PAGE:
Wednesday, May 19, 2010

EDITORIAL >>Coal plant not dead yet

Representative government is a mighty and mostly wonderful engine, but there are times when you must appreciate one branch of government that is concerned only about the law and the justice that it is supposed to guarantee and not the wishes of competing economic interests. One instance was the Arkansas Supreme Court’s decision last week to revoke the permit to build the big coal-fired power plant in Hempstead County.

The state Public Service Commission had given Southwestern Electric Power Co. a permit in 2007 to build the plant. It was called a Certificate of Environ-mental Compatibility and Public Need, which meant that the commission found that the plant would do an acceptable amount of damage to the environment and public health and that electricity customers really needed the plant.

When it starts generating electricity, the Turk plant will pump between 5 and 6 million metric tons of carbon dioxide a year into the atmosphere. That is the greenhouse gas that is the leading cause of man-made global warming. It would produce mercury, other harmful gases and tons of ash that would present some danger to the unspoiled wilderness surrounding it.

There was ample evidence, though not taken by the commission, that vast amounts of power were already available nearby — notably at a giant merchant plant powered by clean-burning natural gas just down Highway 82 to the east that could sell the utility all the electricity it would need for its Texas, Arkansas and Louisiana customers with far less damage to the air, land and water.

But the PSC, or two of its three members, thought the company made its case for need and environmental compatibility rather well and granted the permit. People in Hempstead County wanted the plant for the jobs and the huge tax base it would provide for local governments. The big utility and the Arkansas Electric Cooperatives, which would get some of the power, were influential political forces. The state Department of Environmental Quality and the state Pollution Control Commission, whose job it is to safeguard the ecology of the state, saw no problems and signed off on the plant, too.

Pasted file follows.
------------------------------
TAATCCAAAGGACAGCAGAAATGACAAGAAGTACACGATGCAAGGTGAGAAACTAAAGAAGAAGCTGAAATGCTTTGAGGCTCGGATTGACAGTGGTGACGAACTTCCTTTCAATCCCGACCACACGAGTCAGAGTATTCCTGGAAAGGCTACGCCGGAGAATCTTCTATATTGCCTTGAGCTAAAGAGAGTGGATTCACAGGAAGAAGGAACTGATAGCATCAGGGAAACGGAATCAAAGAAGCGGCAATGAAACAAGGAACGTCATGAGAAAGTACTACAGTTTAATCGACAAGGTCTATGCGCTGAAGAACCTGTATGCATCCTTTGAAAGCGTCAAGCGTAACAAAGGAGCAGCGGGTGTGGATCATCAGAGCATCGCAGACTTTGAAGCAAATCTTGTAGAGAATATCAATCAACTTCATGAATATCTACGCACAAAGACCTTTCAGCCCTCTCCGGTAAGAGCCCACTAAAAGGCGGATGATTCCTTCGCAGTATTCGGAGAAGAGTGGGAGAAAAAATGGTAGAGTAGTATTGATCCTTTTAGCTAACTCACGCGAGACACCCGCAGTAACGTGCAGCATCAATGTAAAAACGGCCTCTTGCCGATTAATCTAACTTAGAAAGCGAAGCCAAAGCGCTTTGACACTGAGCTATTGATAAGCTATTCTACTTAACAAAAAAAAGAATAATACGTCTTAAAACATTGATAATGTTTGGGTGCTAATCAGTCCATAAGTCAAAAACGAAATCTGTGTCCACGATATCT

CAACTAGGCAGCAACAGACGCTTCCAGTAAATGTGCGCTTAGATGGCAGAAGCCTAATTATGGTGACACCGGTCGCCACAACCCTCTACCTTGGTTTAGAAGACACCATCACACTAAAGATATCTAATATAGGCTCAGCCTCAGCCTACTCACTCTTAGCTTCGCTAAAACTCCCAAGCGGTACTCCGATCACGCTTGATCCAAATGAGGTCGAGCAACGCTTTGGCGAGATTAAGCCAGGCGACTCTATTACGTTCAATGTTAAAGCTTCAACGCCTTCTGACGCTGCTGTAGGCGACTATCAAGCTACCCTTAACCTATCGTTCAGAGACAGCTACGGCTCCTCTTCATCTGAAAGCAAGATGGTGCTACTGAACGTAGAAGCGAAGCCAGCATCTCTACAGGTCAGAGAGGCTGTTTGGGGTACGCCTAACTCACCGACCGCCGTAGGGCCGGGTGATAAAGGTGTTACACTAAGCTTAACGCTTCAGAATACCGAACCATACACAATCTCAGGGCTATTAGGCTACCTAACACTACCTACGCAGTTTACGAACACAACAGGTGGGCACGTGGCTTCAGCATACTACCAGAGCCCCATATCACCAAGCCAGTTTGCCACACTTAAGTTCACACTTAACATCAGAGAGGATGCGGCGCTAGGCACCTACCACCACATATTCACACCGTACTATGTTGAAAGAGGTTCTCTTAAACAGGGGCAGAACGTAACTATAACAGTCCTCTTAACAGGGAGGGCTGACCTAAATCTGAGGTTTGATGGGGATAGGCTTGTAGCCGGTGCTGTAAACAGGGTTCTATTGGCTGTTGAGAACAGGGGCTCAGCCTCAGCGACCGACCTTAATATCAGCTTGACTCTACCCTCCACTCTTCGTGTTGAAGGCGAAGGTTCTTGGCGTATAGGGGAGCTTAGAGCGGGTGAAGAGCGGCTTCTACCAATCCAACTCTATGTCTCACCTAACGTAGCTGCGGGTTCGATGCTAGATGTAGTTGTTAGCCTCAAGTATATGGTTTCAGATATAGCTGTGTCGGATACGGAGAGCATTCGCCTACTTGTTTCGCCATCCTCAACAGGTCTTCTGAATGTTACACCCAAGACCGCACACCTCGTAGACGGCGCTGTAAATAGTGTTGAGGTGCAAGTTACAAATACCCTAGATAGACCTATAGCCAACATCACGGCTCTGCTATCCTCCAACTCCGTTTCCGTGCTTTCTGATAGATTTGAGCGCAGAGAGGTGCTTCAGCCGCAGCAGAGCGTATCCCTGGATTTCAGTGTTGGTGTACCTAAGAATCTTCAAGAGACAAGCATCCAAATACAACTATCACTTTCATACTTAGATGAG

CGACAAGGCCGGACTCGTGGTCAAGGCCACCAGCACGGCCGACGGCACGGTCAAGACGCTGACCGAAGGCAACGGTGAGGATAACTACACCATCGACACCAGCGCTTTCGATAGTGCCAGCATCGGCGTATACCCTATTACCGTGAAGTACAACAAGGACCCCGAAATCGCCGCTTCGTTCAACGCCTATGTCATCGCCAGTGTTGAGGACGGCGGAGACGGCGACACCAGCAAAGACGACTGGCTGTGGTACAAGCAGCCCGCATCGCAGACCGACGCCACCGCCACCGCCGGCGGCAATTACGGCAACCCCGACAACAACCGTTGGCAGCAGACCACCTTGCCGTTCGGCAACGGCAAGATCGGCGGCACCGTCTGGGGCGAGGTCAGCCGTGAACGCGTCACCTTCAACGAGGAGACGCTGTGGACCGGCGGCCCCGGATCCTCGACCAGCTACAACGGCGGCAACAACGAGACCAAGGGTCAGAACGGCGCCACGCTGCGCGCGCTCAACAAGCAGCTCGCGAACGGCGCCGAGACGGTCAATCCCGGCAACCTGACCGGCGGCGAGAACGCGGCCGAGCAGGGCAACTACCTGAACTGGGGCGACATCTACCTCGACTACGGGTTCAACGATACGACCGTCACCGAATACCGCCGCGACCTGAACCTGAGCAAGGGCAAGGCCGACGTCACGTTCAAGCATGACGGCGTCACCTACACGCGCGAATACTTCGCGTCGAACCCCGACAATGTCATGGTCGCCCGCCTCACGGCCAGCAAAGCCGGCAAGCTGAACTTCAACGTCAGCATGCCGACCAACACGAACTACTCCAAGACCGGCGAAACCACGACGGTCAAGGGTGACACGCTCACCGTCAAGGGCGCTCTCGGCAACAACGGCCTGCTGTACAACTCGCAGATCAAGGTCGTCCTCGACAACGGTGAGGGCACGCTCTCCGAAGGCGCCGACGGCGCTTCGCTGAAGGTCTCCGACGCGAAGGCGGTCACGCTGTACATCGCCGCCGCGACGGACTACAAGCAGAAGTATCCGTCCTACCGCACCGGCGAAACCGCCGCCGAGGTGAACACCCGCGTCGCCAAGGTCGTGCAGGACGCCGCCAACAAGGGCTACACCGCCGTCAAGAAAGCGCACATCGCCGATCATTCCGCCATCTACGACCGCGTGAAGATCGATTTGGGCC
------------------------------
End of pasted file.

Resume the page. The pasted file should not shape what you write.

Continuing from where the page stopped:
While those decisions were appealed to the courts, which Arkansas utility law contemplates, the utility was allowed to build the plant at full speed. The courts would be presented with a fait accompli — a wilderness cleared, a plant nearly built and more than a billion dollars spent on it — so surely they would not stop the project.

But that is exactly what happened. The Arkansas Court of Appeals last summer and the Supreme Court last week — 13 judges in all — arrived at the same conclusion. The PSC had not followed the law, which required that the question of the need for the plant and questions about its economic and environmental impact all be considered in one case because the issues were not separable. By considering the question of the need for the plant at a quiet and truncated proceeding early and avoiding important evidence to the contrary, the commission badly erred, both courts concluded.

One of the three commissioners, David Newbern, had warned his two colleagues that they were ducking their obligations under the law. Newbern, a retired Supreme Court justice, had been appointed by Gov. Beebe as a special commissioner when the third one resigned under a cloud. Sandra Hochstetter, who was appointed by Gov. Mike Huckabee, had participated in the little hearing on the need for the plant in 2006, voted to approve it and then accepted a job with one of the corporate parties to the power plant.

Don’t celebrate this victory for Arkansas’ good air and the planet’s, not just yet anyway. Congress in 2005 passed a law sought by the coal industry that encourages investors to build coal-fired generating plants by exempting wholesale producers from getting the approval of state regulators like the Public Service Commission. So with a little corporate paperwork, the parent corporation may convert it to a wholesale merchant plant, complete it and market the electricity wherever it can, including to its own subsidiaries.

It will still have to meet the standards of the federal Environmental Protection Agency, which almost certainly will impose huge costs next year on new coal-burning plants for the vast tonnage of greenhouse gases they produce.

Whoever buys the electricity from Turk will pay a pretty price for it. There will still be no winners — not in Arkansas, not anywhere.